In a previous post on scaling I tried to explain why you cannot simply double all size measures of an animal if you want to make it bigger. Leg bones in particular should become more than twice as thick. The reason was that doubling an animal's length, height and width will make it weigh not two but eight times as much. To withstand the eightfold increase in weight the cross section of the leg bones has to become eight times larger, instead of four times, which is what you get if you merely double the diameter. The wanted diameter change is obtained by taking the square root of how much the cross section has to change. The square root of 8 is 2.82, so there we are.
All that held for altering an animal's size on one and the same planet; but what happens if the animal's size is kept the same, but it is transferred to a world with a different gravity? This is easy: the leg bones once again have to withstand the weight of the animal, so the question is how much that changes under the influence of another gravity. Weight is a force: it is the product of the gravitational acceleration g and the object's mass. From that it follows that weight is directly proportional to the value of g, and that value depends on the planet; Earth's gravity is taken as the standard, so it is at 1g. Transporting a animal of any given weight to a 2g world will double that weight, and being on a 3g world will triple it, etc. To adapt its bones to these new environments, their cross section will have to become twice as large on a 2g world, three times as large on a 3g world, etc. What that means for the diameter of the bones is not difficult to work out: for the 2g world the original diameter has to multiplied by the square root of 2, which is 1.41, and for the 3g world the value would be the square root of 3, or 1.73.
The picture above shows a mass on a cylinder. The diameter of the cylinder is just right to support the weight of the cube. The cubes are thought to stand on three different worlds, with 0.5g, 1g and 2g. The cylinders have been changed to make them right for each world, so their diameters are 0.70, 1, and 1.41.
g. Suppose that your animal will run into trouble if the bone diameter increases beyond four times, for instance because too much of the animal will be bone! The graph shows that you reach that diameter value when the size increases a bit more than two times on a 2g world, but on a 0.5g world the animal can become more than three times the original size. So you can have animals with thin bones on a heavy planet, but they just have to be rather smaller than animals with similar bones on a low-gravity planet.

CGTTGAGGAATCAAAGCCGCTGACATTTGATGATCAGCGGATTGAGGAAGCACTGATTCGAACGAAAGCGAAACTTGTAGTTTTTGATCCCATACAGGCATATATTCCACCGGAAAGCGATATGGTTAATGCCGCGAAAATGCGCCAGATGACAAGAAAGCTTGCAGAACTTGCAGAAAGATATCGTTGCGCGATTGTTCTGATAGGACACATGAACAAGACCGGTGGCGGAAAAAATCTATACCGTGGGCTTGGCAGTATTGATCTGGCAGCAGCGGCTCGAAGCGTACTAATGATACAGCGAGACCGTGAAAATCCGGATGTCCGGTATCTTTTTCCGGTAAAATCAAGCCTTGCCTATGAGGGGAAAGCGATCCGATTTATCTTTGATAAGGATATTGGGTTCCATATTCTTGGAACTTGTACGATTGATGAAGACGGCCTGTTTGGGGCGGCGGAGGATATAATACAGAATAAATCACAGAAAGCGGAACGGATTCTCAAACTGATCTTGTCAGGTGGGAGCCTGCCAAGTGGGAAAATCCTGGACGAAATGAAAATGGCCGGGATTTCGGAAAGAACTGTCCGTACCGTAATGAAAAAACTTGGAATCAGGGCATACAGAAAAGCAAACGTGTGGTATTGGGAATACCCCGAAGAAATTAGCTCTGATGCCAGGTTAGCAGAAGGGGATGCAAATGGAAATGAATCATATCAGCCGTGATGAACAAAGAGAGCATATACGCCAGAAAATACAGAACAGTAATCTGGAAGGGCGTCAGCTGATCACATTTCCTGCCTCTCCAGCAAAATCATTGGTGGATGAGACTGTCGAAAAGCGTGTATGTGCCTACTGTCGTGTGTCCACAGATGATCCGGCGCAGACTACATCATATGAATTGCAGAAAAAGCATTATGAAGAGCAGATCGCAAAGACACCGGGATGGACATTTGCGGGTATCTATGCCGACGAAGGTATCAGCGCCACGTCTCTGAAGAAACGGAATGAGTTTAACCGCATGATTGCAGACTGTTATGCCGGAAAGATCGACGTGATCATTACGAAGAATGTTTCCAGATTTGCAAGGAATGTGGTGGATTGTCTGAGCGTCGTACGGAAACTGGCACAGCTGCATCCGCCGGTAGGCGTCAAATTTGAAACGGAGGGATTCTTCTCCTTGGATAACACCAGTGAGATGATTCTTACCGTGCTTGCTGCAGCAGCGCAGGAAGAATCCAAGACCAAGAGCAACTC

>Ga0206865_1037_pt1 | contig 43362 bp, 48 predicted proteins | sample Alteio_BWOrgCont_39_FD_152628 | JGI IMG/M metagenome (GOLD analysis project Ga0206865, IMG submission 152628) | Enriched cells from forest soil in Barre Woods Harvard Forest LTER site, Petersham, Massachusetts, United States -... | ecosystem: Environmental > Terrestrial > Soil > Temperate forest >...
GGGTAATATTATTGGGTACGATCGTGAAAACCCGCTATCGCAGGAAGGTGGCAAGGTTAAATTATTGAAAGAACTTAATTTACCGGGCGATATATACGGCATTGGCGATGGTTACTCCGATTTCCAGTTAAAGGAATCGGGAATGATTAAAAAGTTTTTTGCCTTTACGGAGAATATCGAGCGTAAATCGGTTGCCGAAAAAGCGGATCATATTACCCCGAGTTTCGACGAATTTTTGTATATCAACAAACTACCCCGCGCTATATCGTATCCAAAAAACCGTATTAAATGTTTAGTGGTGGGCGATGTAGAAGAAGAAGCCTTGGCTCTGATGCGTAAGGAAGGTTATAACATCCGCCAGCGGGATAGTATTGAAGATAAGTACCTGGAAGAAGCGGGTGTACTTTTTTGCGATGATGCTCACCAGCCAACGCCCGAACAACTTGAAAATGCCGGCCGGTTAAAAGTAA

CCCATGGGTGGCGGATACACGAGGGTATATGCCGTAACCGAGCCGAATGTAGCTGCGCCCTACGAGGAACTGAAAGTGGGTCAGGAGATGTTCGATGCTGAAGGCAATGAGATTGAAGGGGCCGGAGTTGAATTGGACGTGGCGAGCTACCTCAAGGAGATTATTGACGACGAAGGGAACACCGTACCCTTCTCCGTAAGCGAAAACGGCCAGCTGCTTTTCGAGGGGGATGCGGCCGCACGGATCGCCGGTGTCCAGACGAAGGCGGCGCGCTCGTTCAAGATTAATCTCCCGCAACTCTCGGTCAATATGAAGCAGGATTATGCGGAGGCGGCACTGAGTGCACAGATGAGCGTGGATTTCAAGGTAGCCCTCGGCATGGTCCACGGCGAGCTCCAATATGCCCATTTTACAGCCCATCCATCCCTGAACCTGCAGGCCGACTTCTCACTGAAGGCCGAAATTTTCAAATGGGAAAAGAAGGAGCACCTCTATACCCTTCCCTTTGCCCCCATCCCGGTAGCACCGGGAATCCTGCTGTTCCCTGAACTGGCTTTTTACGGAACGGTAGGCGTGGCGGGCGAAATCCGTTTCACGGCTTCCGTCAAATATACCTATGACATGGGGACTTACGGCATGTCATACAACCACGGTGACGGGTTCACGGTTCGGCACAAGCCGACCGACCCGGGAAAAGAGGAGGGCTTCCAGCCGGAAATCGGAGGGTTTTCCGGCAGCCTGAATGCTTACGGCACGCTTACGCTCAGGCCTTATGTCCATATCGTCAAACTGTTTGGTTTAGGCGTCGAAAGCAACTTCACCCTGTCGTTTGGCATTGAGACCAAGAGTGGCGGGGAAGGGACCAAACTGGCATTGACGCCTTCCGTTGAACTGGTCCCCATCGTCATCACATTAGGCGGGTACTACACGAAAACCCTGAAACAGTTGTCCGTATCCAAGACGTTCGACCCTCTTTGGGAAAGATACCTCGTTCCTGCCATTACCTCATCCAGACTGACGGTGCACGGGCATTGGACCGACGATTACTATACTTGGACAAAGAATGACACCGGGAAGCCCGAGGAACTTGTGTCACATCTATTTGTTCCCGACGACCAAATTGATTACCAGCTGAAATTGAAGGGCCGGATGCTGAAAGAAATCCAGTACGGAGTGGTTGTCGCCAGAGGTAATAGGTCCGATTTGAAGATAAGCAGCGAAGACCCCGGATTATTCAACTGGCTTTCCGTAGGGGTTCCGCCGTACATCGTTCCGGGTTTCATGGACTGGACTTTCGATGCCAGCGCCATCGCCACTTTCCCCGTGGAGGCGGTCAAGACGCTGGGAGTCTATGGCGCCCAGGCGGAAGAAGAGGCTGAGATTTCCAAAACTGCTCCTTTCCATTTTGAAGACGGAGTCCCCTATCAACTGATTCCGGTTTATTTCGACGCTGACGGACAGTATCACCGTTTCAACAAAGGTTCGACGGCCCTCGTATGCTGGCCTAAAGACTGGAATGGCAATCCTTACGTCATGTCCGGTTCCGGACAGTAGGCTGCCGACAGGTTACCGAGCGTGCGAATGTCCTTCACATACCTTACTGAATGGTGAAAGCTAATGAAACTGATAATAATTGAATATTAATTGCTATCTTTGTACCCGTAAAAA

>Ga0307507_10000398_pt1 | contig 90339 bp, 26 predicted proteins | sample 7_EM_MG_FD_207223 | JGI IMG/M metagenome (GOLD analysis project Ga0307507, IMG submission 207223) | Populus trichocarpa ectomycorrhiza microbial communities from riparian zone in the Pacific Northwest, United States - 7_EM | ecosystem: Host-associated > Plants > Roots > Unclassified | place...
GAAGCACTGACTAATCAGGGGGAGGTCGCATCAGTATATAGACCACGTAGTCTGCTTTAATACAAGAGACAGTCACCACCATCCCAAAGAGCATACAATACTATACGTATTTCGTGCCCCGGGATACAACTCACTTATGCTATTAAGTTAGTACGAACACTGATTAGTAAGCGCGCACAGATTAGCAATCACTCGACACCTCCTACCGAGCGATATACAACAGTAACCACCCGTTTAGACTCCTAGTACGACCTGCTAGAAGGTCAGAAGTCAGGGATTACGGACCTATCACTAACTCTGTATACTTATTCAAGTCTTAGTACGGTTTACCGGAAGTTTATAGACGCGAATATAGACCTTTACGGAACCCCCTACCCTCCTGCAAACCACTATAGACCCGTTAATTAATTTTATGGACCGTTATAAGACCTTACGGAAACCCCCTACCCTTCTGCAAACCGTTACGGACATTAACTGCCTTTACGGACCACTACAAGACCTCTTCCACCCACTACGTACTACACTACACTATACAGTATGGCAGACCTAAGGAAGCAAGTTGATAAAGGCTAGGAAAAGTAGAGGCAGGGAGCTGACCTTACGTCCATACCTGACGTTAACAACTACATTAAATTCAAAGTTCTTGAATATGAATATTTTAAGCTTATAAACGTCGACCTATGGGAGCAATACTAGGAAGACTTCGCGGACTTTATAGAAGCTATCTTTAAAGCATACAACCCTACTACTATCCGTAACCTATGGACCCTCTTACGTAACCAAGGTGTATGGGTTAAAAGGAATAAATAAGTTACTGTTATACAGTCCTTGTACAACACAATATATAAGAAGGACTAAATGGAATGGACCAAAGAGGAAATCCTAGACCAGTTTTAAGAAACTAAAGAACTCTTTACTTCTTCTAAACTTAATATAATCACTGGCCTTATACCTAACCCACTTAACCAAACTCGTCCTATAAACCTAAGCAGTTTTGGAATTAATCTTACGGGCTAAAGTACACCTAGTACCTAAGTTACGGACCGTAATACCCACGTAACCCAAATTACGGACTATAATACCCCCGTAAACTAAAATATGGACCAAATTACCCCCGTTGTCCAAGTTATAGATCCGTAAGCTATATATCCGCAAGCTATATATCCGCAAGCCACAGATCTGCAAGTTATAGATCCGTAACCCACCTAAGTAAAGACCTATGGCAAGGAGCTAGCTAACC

Finally here is the cartoon doggie (Disneius caniformis) adapted to three different worlds. Of course, there are other things to take care of when designing life forms for worlds with different gravities. While an animal's weight changes by transporting it to another world, its mass does not, and its inertia does not either. Muscle mass will need to be changed as well, as withstanding a greater weight will require larger muscles. Leg position may have to be changed as well. The more difficult it is to counter a high weight, the more likely it is that the legs will be kept vertically, i.e., without major angles between the bones. The difficulty in question depends both on an animal's mass and on local gravity. Mind you, there is more to be said on leg bending, as well as on leg splaying; the two are not the same thing, but perhaps that is something for another post.
PS. It seems to be getting more difficult to find new interesting speculative biology projects out there that aren't well-known already. I have my eye on one, but suggestions are welcome.